Table 1

Possible pharmacological actions of Sophora japonica on cerebral infarction

Pharmacological actions

Related components

Possible mechanisms

Anti-oxidative effects

flavonoid

scavenges superoxide anion and free radicals [8]

polysaccharides

scavenges hydroxyl and superoxide anion free radicals [9]

quercetin and rutin

scavenge free radicals [10]

rutin

inhibits the conversion of superoxide anion to hydroxyl radicals[11]

irisolidone

inhibits lipid peroxidation, DNA damage, and reduced apoptosis induced by hydrogen peroxide[12]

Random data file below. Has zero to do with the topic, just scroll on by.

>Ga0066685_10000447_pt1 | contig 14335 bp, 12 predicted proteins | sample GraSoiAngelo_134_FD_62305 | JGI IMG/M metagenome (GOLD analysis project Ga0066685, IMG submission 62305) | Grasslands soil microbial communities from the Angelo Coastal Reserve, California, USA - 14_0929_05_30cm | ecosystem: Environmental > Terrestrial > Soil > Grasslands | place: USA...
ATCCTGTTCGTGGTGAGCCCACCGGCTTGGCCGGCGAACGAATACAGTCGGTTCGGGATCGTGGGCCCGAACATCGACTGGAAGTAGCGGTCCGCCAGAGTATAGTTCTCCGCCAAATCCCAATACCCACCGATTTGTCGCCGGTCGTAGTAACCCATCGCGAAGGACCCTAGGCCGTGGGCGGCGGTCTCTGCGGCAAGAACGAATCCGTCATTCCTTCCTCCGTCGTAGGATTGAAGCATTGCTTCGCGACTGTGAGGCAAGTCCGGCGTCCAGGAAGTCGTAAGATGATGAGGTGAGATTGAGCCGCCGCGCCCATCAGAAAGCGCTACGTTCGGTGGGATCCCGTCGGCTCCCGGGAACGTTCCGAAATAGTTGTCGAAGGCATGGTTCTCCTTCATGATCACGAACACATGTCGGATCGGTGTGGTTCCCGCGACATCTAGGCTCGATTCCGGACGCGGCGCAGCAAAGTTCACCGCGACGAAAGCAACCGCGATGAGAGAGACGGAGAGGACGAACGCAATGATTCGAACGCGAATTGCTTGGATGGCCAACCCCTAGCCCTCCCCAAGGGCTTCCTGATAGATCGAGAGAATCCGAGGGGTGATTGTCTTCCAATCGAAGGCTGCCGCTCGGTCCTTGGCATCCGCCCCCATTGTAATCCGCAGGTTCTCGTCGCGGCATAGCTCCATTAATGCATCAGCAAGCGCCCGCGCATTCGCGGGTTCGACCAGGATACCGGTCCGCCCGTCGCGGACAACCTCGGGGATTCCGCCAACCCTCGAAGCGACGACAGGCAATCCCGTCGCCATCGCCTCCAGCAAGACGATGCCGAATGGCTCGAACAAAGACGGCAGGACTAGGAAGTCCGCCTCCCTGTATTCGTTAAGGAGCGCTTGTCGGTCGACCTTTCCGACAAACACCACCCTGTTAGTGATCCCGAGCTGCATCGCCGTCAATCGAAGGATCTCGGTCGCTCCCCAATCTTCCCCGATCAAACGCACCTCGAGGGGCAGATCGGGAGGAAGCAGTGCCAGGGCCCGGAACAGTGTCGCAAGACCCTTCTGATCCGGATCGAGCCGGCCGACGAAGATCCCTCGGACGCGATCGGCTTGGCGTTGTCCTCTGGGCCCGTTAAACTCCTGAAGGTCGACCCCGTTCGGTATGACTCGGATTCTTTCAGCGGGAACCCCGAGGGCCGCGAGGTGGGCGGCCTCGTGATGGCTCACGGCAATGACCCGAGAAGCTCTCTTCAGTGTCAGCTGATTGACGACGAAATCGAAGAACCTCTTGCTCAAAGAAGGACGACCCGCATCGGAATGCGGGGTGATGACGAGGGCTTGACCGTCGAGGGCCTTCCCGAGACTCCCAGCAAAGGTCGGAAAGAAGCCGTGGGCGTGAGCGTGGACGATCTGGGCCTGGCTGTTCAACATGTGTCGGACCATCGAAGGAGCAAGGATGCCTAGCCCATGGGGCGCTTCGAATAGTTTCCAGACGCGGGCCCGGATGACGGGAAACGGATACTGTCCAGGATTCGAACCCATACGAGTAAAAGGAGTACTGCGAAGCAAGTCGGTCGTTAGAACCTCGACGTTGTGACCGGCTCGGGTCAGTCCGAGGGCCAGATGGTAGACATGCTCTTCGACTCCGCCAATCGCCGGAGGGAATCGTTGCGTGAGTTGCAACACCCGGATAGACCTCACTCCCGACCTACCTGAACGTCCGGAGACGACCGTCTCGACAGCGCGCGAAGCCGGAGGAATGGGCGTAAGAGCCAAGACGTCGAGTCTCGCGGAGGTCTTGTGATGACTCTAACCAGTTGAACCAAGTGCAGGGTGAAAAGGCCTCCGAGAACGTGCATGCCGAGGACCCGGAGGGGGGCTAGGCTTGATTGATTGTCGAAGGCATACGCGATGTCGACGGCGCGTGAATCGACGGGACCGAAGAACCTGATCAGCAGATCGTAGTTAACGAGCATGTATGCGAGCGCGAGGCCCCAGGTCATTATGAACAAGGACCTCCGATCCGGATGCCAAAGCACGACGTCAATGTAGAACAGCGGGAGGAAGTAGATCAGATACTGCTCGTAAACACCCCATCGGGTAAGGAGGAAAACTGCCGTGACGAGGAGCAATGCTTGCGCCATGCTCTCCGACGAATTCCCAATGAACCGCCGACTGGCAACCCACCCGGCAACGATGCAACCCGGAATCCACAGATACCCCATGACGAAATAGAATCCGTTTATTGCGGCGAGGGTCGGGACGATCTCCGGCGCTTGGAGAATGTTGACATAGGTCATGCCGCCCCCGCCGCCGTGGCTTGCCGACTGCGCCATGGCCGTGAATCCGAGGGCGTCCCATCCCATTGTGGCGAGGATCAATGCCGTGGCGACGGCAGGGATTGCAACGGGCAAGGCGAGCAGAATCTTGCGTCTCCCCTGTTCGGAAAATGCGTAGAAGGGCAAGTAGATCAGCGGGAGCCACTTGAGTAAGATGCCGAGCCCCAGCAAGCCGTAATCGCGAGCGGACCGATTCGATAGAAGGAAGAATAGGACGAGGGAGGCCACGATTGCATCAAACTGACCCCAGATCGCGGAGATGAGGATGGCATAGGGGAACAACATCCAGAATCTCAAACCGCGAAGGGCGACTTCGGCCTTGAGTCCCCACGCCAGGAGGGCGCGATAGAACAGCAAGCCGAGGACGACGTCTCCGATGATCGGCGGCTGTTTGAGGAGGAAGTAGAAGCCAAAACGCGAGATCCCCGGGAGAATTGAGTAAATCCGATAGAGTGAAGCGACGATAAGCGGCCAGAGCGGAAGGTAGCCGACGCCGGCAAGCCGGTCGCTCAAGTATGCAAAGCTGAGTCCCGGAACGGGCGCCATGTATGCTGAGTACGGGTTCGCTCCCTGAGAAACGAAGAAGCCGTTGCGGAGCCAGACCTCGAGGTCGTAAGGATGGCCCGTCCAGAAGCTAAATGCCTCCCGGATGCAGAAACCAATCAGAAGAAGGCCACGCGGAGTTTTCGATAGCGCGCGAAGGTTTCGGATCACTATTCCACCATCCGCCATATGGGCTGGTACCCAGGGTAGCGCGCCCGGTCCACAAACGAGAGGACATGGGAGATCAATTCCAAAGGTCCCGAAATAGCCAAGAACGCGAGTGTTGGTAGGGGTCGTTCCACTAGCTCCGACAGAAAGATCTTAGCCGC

Anti-inflammatory effects

quercetin and rutin

inhibit microglial activation, interleukin-1β (IL-1β) release, and apoptosis [25]

rutin

reduce IL-1β mRNA expression [26]

Anti-platelet aggregation effects

biochanin A, irisolidone, genistein and tectoridin

inhibit arachidonic acid- and thromboxane A2- induced platelet aggregation [2]

quercetin

inhibits free calcium increase within platelets [27]

Cardiovascular effects

Sophora japonica decoction

reduces cardiac muscle contractility and reduces heart rate [30, 31]

Quercetin

stabilizes capillary integrity [32]

rutin, quercetin and tannin

reduce capillary perameability [31, 33]

Isorhamnetin

increases capillary permeability [1]

Pharmacology

Anti-oxidative effects